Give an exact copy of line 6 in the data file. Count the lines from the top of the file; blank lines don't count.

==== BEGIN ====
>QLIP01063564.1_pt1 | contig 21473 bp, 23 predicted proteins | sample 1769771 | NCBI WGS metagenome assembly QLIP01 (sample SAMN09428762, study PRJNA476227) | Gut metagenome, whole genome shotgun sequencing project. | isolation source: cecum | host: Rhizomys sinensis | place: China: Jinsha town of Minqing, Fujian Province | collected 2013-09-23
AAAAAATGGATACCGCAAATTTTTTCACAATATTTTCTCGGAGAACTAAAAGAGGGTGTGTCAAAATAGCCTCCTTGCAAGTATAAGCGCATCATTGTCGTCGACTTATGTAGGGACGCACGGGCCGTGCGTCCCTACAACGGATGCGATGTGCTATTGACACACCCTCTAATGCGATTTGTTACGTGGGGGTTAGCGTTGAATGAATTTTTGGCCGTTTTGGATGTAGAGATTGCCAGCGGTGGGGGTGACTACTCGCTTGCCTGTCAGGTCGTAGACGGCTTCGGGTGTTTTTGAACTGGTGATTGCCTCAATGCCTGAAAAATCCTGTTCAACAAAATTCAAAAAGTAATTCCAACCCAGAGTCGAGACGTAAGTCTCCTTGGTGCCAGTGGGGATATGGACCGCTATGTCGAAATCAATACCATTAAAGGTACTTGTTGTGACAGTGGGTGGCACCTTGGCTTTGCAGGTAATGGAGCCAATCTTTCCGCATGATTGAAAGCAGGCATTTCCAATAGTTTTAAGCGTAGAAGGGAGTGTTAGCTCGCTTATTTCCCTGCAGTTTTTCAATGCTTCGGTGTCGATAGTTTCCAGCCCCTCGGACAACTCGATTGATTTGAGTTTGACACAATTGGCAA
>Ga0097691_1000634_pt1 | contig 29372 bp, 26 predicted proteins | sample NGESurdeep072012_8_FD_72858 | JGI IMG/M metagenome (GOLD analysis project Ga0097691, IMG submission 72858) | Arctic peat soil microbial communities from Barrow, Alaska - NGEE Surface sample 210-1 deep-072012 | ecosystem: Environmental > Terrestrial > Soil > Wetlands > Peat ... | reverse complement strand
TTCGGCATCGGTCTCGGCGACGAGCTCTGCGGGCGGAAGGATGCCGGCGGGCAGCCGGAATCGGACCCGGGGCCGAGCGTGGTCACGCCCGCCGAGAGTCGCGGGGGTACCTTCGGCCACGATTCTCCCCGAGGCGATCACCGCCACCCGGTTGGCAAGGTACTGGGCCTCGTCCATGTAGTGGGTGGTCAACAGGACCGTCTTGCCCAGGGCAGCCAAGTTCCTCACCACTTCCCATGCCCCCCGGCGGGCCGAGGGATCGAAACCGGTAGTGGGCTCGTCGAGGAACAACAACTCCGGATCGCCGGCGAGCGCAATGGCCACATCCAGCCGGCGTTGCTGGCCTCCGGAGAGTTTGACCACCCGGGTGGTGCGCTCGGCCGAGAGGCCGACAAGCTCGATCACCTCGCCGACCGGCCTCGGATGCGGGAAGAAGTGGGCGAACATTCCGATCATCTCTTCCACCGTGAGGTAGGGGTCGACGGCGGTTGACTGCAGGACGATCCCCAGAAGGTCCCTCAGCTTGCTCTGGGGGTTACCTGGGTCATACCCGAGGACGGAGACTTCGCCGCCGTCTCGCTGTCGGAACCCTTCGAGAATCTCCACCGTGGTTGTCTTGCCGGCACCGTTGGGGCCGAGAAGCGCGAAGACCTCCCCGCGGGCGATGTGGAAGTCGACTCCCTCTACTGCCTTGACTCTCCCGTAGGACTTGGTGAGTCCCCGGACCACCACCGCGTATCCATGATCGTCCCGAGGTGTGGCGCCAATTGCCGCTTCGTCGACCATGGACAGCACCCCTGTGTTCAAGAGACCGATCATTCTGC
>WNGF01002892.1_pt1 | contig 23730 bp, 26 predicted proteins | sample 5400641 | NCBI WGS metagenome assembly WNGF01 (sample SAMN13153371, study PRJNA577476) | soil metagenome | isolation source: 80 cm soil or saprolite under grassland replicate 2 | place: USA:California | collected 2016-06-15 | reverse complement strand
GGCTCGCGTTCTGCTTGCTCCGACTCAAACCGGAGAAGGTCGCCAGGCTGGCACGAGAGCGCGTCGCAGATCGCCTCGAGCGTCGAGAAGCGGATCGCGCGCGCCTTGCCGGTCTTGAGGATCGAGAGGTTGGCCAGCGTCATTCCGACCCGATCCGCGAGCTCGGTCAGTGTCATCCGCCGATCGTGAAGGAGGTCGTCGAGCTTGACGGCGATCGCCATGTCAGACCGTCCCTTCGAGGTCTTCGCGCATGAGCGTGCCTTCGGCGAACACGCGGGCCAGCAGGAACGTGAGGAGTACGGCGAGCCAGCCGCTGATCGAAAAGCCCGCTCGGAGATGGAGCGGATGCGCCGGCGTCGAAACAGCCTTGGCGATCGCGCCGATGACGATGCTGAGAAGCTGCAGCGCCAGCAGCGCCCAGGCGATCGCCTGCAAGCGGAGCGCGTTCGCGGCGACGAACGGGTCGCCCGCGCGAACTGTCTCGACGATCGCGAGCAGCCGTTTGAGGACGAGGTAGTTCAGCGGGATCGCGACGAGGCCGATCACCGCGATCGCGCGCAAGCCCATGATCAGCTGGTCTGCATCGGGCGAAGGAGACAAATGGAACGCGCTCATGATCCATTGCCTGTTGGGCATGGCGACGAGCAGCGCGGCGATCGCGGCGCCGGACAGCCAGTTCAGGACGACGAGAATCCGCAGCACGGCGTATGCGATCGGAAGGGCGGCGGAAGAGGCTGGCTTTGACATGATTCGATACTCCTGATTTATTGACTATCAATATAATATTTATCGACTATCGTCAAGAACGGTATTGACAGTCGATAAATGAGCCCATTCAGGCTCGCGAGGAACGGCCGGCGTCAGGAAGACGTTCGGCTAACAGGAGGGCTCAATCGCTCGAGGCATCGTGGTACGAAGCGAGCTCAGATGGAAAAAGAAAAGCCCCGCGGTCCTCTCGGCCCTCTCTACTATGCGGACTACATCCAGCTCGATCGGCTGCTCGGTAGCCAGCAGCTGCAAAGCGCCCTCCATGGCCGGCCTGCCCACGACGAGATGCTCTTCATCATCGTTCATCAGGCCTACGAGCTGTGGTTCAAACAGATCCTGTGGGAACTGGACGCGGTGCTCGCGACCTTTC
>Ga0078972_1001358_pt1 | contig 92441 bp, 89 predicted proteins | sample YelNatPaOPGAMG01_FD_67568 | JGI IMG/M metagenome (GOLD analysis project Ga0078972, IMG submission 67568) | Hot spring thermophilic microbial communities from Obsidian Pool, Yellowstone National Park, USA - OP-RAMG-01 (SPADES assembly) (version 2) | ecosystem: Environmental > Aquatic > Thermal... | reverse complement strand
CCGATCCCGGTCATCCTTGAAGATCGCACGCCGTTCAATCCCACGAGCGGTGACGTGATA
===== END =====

GGCTCGCGTTCTGCTTGCTCCGACTCAAACCGGAGAAGGTCGCCAGGCTGGCACGAGAGCGCGTCGCAGATCGCCTCGAGCGTCGAGAAGCGGATCGCGCGCGCCTTGCCGGTCTTGAGGATCGAGAGGTTGGCCAGCGTCATTCCGACCCGATCCGCGAGCTCGGTCAGTGTCATCCGCCGATCGTGAAGGAGGTCGTCGAGCTTGACGGCGATCGCCATGTCAGACCGTCCCTTCGAGGTCTTCGCGCATGAGCGTGCCTTCGGCGAACACGCGGGCCAGCAGGAACGTGAGGAGTACGGCGAGCCAGCCGCTGATCGAAAAGCCCGCTCGGAGATGGAGCGGATGCGCCGGCGTCGAAACAGCCTTGGCGATCGCGCCGATGACGATGCTGAGAAGCTGCAGCGCCAGCAGCGCCCAGGCGATCGCCTGCAAGCGGAGCGCGTTCGCGGCGACGAACGGGTCGCCCGCGCGAACTGTCTCGACGATCGCGAGCAGCCGTTTGAGGACGAGGTAGTTCAGCGGGATCGCGACGAGGCCGATCACCGCGATCGCGCGCAAGCCCATGATCAGCTGGTCTGCATCGGGCGAAGGAGACAAATGGAACGCGCTCATGATCCATTGCCTGTTGGGCATGGCGACGAGCAGCGCGGCGATCGCGGCGCCGGACAGCCAGTTCAGGACGACGAGAATCCGCAGCACGGCGTATGCGATCGGAAGGGCGGCGGAAGAGGCTGGCTTTGACATGATTCGATACTCCTGATTTATTGACTATCAATATAATATTTATCGACTATCGTCAAGAACGGTATTGACAGTCGATAAATGAGCCCATTCAGGCTCGCGAGGAACGGCCGGCGTCAGGAAGACGTTCGGCTAACAGGAGGGCTCAATCGCTCGAGGCATCGTGGTACGAAGCGAGCTCAGATGGAAAAAGAAAAGCCCCGCGGTCCTCTCGGCCCTCTCTACTATGCGGACTACATCCAGCTCGATCGGCTGCTCGGTAGCCAGCAGCTGCAAAGCGCCCTCCATGGCCGGCCTGCCCACGACGAGATGCTCTTCATCATCGTTCATCAGGCCTACGAGCTGTGGTTCAAACAGATCCTGTGGGAACTGGACGCGGTGCTCGCGACCTTTC